His channel now has 130,000 subscribers, and over 13 million total views. He also receives monthly donations from 800 Patreon subscribers, earning him just over $4,000 a month.
It's afforded him the ability to live out a lifelong dream: touring the United States in a VW Bus, with little more than a gaming laptop and his wife, reviewing as he goes. He and his wife originally bought their van from a relative in 2013. It didn't run for two and a half years, but they eventually fixed it up. In 2015, they took an eight-month road trip across America, which they documented on YouTube, and the van, which they named Lawretta, became something of a mascot.
Video games might seem incongruous with the open road, but travel is a recurring motif in Caldwell-Gervais' reviews. In one video, he even revisits his Fallout roots by driving through the Southwest to find the real-life locations depicted in the games—a trip made possible entirely because of the success of that first review, and the others that followed.
"It's just been an indescribable process," Caldwell-Gervais says, "to go from imagining the rest of my life as working in the pizzeria to actually having enough of a professional portfolio at this point, to where I don't have to do that anymore."
Noah Caldwell-Gervais’ Quarantine Gaming
1. Death Stranding (2019)
Hideo Kojima's latest game has players traverse a ravaged landscape in an alternate-timeline U.S. to deliver packages to the last holdouts of civilization. Against both the elements and more intelligent threats, delivering cargo safely requires logistical thought and careful execution. It's a slow-paced and mysterious work with more emphasis on hiking than action. "In a world of social isolation," Caldwell-Gervais says, "playing Death Stranding is a great way to see that feeling tackled artistically while also reminding yourself that, hey, things could always be more inconvenient."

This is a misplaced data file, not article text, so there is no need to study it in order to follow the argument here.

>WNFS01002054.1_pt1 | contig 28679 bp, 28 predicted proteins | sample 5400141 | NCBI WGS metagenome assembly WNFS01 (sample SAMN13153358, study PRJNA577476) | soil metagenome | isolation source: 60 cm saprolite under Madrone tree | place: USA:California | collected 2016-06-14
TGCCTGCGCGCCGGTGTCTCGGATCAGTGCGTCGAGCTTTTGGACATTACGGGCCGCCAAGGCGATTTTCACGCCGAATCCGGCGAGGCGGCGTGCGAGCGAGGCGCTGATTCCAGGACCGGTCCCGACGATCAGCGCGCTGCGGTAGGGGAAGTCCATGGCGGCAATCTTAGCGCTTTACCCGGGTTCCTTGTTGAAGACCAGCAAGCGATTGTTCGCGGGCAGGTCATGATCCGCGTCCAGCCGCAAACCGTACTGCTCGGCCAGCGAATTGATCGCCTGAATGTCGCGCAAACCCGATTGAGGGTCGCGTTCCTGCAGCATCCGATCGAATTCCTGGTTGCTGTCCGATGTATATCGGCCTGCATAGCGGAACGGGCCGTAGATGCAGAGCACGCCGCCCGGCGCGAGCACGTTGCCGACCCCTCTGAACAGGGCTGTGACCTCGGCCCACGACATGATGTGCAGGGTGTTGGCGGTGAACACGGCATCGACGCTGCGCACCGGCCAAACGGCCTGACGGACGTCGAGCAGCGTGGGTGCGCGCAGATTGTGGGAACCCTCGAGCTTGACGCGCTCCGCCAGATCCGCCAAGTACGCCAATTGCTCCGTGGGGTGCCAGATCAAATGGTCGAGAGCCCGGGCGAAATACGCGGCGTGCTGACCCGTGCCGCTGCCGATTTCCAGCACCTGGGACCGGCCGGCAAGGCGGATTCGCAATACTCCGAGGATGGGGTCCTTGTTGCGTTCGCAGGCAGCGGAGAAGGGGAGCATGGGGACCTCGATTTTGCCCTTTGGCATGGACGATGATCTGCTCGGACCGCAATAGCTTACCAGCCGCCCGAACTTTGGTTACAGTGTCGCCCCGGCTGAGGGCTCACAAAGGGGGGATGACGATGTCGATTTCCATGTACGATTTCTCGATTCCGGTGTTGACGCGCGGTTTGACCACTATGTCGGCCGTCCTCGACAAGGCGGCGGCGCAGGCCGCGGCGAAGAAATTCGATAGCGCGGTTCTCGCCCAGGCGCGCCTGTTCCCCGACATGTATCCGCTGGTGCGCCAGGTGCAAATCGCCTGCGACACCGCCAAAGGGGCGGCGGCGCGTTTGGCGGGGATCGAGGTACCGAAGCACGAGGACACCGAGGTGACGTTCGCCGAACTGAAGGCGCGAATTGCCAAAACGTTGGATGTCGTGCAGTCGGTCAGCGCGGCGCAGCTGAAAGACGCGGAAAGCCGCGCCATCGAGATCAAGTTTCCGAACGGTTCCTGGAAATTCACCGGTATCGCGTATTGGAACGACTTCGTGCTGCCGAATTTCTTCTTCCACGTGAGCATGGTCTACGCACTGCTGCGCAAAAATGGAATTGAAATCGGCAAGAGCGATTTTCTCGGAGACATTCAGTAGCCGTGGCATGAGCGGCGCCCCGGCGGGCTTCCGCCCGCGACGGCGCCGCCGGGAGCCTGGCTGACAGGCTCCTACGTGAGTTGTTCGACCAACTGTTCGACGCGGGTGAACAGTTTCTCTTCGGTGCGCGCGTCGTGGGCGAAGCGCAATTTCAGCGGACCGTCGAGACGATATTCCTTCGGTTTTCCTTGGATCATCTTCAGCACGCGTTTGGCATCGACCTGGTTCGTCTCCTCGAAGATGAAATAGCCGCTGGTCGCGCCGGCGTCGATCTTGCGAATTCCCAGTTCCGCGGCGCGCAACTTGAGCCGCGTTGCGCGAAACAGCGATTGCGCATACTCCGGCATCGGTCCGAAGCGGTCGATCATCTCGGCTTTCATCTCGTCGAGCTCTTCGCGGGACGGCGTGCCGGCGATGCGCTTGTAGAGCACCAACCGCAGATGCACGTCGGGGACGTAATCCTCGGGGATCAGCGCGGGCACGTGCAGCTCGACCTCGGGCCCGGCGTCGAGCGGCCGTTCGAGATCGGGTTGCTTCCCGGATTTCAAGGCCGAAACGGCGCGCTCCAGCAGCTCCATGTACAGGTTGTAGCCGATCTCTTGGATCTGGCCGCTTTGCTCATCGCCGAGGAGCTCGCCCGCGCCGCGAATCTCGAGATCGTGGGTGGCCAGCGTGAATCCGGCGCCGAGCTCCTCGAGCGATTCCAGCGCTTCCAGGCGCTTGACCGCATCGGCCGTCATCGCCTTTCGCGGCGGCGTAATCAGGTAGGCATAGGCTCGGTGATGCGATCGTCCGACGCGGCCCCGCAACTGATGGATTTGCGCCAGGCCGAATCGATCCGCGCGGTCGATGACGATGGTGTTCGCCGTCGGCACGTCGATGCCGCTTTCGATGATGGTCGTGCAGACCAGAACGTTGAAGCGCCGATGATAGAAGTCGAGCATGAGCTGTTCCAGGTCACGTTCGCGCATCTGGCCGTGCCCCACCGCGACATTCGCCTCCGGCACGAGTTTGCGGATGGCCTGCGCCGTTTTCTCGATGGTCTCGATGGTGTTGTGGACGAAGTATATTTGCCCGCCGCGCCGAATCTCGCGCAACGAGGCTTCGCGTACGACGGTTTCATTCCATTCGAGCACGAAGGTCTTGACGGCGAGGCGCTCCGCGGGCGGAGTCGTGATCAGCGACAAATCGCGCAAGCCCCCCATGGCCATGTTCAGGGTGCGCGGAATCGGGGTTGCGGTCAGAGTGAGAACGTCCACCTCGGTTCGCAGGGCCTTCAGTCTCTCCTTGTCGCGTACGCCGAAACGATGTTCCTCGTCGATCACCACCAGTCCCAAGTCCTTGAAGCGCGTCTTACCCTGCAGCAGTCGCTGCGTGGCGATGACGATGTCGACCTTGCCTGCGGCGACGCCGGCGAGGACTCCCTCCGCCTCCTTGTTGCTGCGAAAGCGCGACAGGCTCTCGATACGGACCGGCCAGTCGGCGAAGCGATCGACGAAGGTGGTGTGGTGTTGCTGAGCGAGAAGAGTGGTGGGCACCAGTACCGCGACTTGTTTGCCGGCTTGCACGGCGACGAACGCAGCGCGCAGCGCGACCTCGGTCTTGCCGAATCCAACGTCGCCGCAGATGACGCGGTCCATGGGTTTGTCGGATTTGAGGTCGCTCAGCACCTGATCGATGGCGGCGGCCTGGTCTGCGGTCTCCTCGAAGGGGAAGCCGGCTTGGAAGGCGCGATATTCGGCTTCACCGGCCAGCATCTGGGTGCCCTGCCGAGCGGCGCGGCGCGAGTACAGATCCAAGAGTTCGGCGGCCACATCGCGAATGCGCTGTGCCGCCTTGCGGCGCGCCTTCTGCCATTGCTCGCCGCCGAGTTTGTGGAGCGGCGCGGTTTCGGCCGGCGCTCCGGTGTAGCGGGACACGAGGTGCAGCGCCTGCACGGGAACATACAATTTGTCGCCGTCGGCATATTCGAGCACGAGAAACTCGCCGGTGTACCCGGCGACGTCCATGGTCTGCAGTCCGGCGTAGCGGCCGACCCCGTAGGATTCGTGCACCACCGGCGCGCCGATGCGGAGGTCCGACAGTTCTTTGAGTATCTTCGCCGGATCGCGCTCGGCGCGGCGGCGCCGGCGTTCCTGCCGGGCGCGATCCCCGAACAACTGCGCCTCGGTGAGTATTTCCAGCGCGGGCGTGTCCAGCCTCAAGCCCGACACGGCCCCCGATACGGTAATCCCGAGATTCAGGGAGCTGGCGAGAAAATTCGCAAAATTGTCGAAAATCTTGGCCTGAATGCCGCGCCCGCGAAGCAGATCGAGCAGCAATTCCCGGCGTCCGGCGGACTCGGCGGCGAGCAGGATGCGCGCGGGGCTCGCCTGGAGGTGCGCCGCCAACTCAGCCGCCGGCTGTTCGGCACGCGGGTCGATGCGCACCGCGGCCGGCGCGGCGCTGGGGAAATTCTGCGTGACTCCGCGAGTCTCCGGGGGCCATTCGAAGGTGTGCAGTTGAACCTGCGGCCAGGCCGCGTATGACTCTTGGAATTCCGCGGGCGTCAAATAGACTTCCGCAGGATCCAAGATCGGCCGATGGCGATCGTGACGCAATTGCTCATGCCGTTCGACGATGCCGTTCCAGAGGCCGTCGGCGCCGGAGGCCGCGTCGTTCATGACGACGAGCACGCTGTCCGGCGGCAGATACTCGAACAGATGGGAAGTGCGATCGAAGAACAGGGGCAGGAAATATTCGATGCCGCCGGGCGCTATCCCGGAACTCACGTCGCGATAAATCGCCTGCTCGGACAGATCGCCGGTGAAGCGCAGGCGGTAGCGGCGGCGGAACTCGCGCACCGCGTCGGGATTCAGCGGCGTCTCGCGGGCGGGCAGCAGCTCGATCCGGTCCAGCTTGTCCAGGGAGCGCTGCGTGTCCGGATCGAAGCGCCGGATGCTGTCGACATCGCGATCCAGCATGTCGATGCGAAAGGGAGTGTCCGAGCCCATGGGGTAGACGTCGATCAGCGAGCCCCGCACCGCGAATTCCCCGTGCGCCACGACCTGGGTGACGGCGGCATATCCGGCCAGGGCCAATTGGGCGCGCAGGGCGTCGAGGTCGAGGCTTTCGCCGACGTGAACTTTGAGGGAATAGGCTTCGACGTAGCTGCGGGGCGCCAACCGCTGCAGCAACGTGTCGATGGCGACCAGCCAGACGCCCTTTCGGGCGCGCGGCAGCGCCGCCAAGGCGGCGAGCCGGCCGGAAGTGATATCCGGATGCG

2. Civilization 6 (2016)
In Civilization 6, geopolitics and human history are presented on a hex grid with rules like a board game. Players direct their chosen civilization to prosperity from the Stone Age all the way to the future. Warfare, diplomacy and scientific development must be balanced and managed to succeed over thousands of years. "Somewhat simplified rules and the whole arc of human history condensed into one or two sittings make this an amazing pick for a living room time killer," Caldwell-Gervais says.
3. Far Cry: New Dawn (2019)
The newest installment in the series takes the familiar, open-world shooter formula and applies it to a fictional, rural county of Montana devastated by a nuclear exchange. "Things are stressful and turning your brain off feels soothing," Caldwell-Gervais says, "so why not go nuts in a post-apocalypse playground that's verdant and scenic enough to feel on the nose?"
4. Kentucky Route Zero (2013-20)
Kentucky Route Zero is a point-and-click adventure game dripping with atmosphere. A delivery driver for an antique store, lost on the way to an address off Interstate 65, discovers a hidden highway in the dead of night. Journeying onward brings the player into increasingly bizarre and ethereal lands. Caldwell-Gervais calls it "a strange, slow game about loss and regret." "It takes time to build its imagery and themes, time which we all have more of than we wish now," he says. "A great choice if you're looking to try something different and more difficult to parse than an average game."